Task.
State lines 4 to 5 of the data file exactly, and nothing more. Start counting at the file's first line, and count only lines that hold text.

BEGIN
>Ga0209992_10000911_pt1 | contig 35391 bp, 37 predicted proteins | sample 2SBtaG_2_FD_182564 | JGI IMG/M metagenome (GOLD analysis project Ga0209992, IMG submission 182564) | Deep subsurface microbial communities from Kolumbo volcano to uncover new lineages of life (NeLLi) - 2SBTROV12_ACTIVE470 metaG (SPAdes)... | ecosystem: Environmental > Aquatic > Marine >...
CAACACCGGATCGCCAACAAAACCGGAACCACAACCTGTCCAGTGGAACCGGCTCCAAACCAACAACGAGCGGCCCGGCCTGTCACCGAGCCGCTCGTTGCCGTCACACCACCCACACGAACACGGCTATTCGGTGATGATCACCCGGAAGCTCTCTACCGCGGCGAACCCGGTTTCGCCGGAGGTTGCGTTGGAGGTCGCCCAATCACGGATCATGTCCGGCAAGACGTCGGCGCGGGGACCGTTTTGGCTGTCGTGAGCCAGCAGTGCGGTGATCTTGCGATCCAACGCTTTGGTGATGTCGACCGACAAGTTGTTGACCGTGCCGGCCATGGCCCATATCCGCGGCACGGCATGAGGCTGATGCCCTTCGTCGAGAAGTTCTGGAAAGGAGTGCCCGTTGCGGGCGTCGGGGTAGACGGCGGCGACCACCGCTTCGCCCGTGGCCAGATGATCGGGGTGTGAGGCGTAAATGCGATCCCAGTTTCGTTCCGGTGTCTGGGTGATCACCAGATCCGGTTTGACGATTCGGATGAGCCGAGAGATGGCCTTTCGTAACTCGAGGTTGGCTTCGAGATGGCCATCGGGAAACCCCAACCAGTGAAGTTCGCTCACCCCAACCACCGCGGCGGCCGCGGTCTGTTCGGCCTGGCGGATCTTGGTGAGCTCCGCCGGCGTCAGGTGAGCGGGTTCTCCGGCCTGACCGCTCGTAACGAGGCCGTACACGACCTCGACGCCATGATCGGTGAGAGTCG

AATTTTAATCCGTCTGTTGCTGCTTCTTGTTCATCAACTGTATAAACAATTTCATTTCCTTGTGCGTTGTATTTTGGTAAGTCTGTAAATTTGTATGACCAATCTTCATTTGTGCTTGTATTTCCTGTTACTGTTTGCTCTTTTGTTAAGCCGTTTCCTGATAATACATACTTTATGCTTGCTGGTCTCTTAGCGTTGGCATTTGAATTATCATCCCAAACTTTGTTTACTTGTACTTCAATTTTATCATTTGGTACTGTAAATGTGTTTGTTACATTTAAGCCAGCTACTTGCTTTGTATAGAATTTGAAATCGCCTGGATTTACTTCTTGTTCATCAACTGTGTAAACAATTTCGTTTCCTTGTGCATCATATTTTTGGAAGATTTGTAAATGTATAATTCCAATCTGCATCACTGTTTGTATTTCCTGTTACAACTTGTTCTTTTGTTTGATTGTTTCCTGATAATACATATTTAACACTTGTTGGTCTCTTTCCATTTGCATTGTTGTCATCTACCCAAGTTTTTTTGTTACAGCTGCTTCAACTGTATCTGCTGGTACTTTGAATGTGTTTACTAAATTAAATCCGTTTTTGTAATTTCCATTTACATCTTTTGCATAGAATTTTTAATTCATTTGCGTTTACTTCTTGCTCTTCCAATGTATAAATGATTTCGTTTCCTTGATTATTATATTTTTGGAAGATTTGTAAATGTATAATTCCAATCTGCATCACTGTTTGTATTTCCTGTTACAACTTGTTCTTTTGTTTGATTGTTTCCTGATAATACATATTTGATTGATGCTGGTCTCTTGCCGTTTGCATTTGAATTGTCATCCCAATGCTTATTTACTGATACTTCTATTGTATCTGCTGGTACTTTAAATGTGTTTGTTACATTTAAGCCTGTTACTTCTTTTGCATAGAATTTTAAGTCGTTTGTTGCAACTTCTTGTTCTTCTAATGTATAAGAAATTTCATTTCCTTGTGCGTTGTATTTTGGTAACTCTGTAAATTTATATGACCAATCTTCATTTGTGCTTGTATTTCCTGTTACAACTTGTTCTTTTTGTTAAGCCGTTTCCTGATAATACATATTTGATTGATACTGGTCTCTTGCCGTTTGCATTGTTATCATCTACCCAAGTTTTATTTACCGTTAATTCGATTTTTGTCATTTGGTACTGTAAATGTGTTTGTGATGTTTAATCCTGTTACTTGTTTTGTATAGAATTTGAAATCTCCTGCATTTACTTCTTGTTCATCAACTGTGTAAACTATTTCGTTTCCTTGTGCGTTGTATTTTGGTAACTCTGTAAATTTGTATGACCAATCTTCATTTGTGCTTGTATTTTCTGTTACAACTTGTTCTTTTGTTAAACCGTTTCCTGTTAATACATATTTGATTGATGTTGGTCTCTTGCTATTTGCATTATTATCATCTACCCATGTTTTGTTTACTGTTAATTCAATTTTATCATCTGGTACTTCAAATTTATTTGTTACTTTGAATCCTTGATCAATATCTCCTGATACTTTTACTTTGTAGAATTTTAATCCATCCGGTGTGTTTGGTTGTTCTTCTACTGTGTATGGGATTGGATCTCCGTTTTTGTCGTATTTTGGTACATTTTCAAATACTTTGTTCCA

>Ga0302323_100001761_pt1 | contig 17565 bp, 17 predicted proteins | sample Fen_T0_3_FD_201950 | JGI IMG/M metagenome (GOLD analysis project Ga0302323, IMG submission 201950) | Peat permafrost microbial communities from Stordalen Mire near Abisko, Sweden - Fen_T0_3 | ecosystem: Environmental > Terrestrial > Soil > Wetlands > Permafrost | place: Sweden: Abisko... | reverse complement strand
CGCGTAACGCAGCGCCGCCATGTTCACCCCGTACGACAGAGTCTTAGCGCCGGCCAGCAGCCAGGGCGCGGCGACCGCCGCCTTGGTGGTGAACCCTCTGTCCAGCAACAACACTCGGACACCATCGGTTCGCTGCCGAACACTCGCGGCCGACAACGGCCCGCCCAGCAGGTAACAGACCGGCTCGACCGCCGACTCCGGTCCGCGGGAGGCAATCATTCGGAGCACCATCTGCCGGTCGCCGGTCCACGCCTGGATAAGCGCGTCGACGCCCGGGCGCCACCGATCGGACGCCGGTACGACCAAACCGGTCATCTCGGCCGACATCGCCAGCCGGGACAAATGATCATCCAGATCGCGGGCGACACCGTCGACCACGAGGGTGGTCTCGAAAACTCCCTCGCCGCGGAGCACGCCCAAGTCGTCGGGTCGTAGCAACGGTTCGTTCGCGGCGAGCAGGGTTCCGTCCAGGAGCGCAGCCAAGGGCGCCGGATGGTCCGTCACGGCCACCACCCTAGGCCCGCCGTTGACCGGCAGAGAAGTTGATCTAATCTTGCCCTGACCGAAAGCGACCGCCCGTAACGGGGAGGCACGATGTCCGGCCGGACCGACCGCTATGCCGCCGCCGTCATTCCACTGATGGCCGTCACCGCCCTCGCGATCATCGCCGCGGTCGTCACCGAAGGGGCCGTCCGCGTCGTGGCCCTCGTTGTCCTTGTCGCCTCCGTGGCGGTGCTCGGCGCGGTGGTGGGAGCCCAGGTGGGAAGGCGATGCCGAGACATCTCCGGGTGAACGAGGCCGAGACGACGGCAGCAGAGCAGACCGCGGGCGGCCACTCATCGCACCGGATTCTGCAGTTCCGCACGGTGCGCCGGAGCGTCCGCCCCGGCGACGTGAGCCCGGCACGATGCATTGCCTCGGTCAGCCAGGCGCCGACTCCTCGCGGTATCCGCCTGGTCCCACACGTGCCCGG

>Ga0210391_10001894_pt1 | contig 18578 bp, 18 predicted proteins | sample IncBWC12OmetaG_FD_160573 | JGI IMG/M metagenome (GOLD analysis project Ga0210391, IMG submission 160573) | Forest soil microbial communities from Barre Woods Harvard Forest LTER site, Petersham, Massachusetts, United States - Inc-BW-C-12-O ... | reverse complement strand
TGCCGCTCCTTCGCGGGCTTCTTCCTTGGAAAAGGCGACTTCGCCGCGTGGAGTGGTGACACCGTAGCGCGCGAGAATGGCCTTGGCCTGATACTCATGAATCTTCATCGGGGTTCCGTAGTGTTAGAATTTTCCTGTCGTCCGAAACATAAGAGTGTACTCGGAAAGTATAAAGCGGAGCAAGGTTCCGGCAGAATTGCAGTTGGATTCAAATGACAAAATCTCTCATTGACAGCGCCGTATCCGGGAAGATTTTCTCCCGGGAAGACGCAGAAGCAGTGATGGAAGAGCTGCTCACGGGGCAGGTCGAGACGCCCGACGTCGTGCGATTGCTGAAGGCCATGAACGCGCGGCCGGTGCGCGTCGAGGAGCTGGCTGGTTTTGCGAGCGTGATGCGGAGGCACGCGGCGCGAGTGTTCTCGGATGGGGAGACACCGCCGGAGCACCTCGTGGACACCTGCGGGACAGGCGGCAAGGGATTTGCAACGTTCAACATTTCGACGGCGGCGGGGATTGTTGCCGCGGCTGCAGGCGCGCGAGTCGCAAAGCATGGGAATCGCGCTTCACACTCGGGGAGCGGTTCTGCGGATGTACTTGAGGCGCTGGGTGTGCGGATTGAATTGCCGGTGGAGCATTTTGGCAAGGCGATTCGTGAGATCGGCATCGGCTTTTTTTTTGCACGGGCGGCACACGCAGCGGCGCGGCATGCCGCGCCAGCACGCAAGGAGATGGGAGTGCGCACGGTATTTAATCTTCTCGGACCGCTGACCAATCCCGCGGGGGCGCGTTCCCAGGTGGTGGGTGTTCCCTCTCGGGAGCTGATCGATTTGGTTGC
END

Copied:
>Ga0302323_100001761_pt1 | contig 17565 bp, 17 predicted proteins | sample Fen_T0_3_FD_201950 | JGI IMG/M metagenome (GOLD analysis project Ga0302323, IMG submission 201950) | Peat permafrost microbial communities from Stordalen Mire near Abisko, Sweden - Fen_T0_3 | ecosystem: Environmental > Terrestrial > Soil > Wetlands > Permafrost | place: Sweden: Abisko... | reverse complement strand
CGCGTAACGCAGCGCCGCCATGTTCACCCCGTACGACAGAGTCTTAGCGCCGGCCAGCAGCCAGGGCGCGGCGACCGCCGCCTTGGTGGTGAACCCTCTGTCCAGCAACAACACTCGGACACCATCGGTTCGCTGCCGAACACTCGCGGCCGACAACGGCCCGCCCAGCAGGTAACAGACCGGCTCGACCGCCGACTCCGGTCCGCGGGAGGCAATCATTCGGAGCACCATCTGCCGGTCGCCGGTCCACGCCTGGATAAGCGCGTCGACGCCCGGGCGCCACCGATCGGACGCCGGTACGACCAAACCGGTCATCTCGGCCGACATCGCCAGCCGGGACAAATGATCATCCAGATCGCGGGCGACACCGTCGACCACGAGGGTGGTCTCGAAAACTCCCTCGCCGCGGAGCACGCCCAAGTCGTCGGGTCGTAGCAACGGTTCGTTCGCGGCGAGCAGGGTTCCGTCCAGGAGCGCAGCCAAGGGCGCCGGATGGTCCGTCACGGCCACCACCCTAGGCCCGCCGTTGACCGGCAGAGAAGTTGATCTAATCTTGCCCTGACCGAAAGCGACCGCCCGTAACGGGGAGGCACGATGTCCGGCCGGACCGACCGCTATGCCGCCGCCGTCATTCCACTGATGGCCGTCACCGCCCTCGCGATCATCGCCGCGGTCGTCACCGAAGGGGCCGTCCGCGTCGTGGCCCTCGTTGTCCTTGTCGCCTCCGTGGCGGTGCTCGGCGCGGTGGTGGGAGCCCAGGTGGGAAGGCGATGCCGAGACATCTCCGGGTGAACGAGGCCGAGACGACGGCAGCAGAGCAGACCGCGGGCGGCCACTCATCGCACCGGATTCTGCAGTTCCGCACGGTGCGCCGGAGCGTCCGCCCCGGCGACGTGAGCCCGGCACGATGCATTGCCTCGGTCAGCCAGGCGCCGACTCCTCGCGGTATCCGCCTGGTCCCACACGTGCCCGG